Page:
What If…Archival Recordings Played A Role In Theatre Education?

by Richard Stucker

in What If

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What if the unions allowed regional theatres to use their archival recordings in their on-site theatre classes?

First of all, I am BEGGIN’ you – record your best productions, please. Even after my recording of over 650 live play productions across the country over the last 30+ years, there are thousands of amazing regional theatre productions that NEED to be captured before they close.

Most regional theatre performances have short runs of usually 4 to 6 weeks, and relatively small audiences of primarily local residents – a very privileged few. And except for the rare, charmed productions that tour, or move to Broadway, or more recently, are captured for digital cinema release, the rest of these regional productions are short-lived, their amazing staging never to be seen again. And that is such a waste.

You need to capture these amazing productions, if only for your archive. At least you will have some of your best productions in the can.

But on to my premise, to further inspire you to record your productions.

To date, there has been no real motivation for archival recordings. I am finding that the excessive restrictions placed on their usage makes them practically worthless other than for documentation.

So, WHAT IF the unions involved allowed regional theatres to use these archival recordings for their own on-site theatre classrooms? This would be an invaluable teaching aid where the recordings could be slowed down, advanced frame-by-frame, frozen, rewound and replayed.

No more relying on your students to watch a live performance, and miss the critical nuance that may happen in the blink of an eye.

To go one step further, capture these amazing productions in High Definition. It’s no more expensive today than standard definition video, and the results provide in an increase in resolution of over 225%. The days of dangling a tiny consumer camera from the ceiling or the edge of the mezzanine and recording these fuzzy, over exposed, out of focus images, with distorted audio from the on-camera microphone onto a VHS deck should be stopped! Please!

Just put a little thought into the process, like borrow a decent HD camera, use a fluid head tripod, train an operator and take a sound feed instead of using the camera mic. These little things make a BIG difference.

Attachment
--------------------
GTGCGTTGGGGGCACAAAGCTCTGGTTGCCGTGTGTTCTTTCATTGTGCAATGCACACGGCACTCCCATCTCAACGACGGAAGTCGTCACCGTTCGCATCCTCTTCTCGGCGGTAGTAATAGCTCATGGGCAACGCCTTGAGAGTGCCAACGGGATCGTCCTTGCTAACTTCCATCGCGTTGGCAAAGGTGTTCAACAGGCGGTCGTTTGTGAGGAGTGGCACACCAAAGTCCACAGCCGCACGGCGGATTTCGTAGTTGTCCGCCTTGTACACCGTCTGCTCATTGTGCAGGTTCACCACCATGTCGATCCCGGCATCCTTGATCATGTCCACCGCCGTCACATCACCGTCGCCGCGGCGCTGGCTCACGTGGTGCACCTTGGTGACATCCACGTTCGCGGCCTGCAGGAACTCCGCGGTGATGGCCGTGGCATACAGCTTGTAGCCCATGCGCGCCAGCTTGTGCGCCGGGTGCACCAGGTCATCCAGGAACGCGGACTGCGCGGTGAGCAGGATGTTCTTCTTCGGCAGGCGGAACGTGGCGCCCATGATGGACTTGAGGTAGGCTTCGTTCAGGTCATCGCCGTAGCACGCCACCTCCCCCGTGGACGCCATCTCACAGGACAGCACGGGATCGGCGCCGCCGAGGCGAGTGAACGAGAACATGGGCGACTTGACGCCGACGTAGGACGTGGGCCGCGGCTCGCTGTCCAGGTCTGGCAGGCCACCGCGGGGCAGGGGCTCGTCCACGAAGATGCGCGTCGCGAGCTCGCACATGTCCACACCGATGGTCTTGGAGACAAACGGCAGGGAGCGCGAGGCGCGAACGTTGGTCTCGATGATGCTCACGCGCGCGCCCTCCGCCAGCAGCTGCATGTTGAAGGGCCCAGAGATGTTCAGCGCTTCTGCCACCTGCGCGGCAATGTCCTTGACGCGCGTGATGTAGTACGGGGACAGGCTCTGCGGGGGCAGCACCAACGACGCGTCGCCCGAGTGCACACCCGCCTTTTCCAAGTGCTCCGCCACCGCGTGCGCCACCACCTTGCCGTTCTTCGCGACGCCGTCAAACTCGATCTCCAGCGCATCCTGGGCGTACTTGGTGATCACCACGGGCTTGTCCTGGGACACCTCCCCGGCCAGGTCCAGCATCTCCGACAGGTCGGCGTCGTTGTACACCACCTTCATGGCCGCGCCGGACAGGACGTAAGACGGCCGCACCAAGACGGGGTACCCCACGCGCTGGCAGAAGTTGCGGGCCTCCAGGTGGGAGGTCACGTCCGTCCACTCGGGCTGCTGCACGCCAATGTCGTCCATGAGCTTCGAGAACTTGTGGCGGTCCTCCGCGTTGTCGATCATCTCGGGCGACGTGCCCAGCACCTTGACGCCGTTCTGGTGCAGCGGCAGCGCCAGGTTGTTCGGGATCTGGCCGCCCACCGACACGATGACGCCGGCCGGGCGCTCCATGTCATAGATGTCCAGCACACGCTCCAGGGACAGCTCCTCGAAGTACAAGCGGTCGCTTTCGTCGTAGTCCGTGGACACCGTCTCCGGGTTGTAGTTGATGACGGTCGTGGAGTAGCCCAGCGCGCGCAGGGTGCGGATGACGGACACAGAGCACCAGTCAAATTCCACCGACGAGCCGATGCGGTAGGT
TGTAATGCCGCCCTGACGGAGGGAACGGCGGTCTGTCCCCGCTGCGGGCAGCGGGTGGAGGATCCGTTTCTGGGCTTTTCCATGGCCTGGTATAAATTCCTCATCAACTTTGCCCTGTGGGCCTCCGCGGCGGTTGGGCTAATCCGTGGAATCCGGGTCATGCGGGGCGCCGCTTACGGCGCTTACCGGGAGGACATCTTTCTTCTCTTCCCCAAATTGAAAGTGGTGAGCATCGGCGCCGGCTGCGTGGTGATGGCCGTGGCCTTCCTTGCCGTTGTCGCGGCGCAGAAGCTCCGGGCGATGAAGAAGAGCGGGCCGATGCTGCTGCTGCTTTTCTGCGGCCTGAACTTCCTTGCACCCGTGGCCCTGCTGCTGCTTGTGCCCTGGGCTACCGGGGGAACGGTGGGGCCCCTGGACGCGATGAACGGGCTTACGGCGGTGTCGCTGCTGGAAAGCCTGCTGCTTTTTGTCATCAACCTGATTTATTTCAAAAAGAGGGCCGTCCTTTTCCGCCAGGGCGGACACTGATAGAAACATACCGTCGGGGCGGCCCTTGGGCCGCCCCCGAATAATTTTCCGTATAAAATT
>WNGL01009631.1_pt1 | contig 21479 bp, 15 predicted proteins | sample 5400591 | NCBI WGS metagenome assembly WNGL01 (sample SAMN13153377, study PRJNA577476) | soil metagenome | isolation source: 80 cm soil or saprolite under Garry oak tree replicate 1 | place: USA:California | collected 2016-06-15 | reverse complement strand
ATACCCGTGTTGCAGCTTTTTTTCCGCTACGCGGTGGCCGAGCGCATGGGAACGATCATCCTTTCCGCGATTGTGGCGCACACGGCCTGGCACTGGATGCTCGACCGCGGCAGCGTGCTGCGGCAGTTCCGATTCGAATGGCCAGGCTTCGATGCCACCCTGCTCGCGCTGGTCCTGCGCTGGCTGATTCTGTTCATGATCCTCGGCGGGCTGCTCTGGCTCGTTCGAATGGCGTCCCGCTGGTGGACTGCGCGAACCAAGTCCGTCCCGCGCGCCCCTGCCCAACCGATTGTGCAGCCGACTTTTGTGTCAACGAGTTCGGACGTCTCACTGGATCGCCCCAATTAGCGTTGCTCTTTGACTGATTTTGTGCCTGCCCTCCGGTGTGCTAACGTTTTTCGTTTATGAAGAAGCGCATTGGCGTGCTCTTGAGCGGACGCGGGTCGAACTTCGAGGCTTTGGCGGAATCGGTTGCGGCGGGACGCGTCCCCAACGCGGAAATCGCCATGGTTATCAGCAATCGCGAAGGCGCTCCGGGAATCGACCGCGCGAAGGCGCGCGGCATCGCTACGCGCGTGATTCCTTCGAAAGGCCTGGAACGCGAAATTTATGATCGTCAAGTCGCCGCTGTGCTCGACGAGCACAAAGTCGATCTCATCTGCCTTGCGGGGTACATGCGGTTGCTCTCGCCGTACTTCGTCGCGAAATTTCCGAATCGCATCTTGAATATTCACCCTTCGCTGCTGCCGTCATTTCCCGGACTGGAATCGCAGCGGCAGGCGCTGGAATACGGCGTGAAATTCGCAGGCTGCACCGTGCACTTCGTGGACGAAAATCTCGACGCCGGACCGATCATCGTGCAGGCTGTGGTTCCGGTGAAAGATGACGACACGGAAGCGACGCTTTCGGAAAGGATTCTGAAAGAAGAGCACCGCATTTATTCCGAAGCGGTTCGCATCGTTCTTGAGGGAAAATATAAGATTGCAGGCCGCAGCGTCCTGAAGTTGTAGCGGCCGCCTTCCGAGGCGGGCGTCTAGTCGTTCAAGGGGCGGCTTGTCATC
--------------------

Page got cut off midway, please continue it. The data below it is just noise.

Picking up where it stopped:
But most importantly, start recording your best productions and then use these recordings in the classrooms.

Richard Stucker is a veteran Producer, Director / Technical Director, Videographer and Editor with over 40 years of video production experience. He began his career in 1966, while still attending the University of Iowa, where he would earn his BA degree in Speech and Dramatic Arts, with a major in Television, Radio and Film Production. He was first employed in a medium market commercial TV station in the Midwest as a ‘one-man-band’ commercial cinematographer / editor, and live studio Director / TD. He honed his skills there for nearly ten years, before he was hired over the next several years as a staff Producer / Director for 3 major video production houses around the country, starting in Pittsburgh, then Dallas and Minneapolis.

It was while he was working in Minneapolis that he began directing the live, mulitcamera recordings of regional theatre productions for the TOFT Collection of the NY Public Library for the Performing Arts at Lincoln Center. Richard remembers fondly this first recording of “She Stoops to Conquer” at the Guthrie Theatre in 1978 – now one of over 650 complete plays, dance and opera productions that he has video directed, or shot as a single camera production.

It was shortly after that first live theatre recording that Richard became an independent Producer/Director/TD and Videographer, and began his business in the NE in the Boston area. Over the next 25 years he expanded his client base to include the Harvard Business School, Jack Morton Worldwide, Boston Consulting Group, Harris Creative, Scharff-Weisberg in New York, the Paley Center for Media (NY and LA) and Video Applications in LA. He added individual theatre clients as well, including the Hartford Stage, and the Theatre for a New Audience, and even the Washington National Opera. And in 2005 he began shooting many of his live theatre recordings in High Definition, for regional theatre clients that included Westport Country Playhouse; the Trinity Rep in Providence, and the entire last season of the Oregon Shakespeare Festival..

Richard now has 6 small, regional satellite offices nationwide, serving the entire West coast, the Chicago area, the NE from Maine to D.C., Florida, Texas and Arizona, and he became a TCG Business Affiliate Member in 2010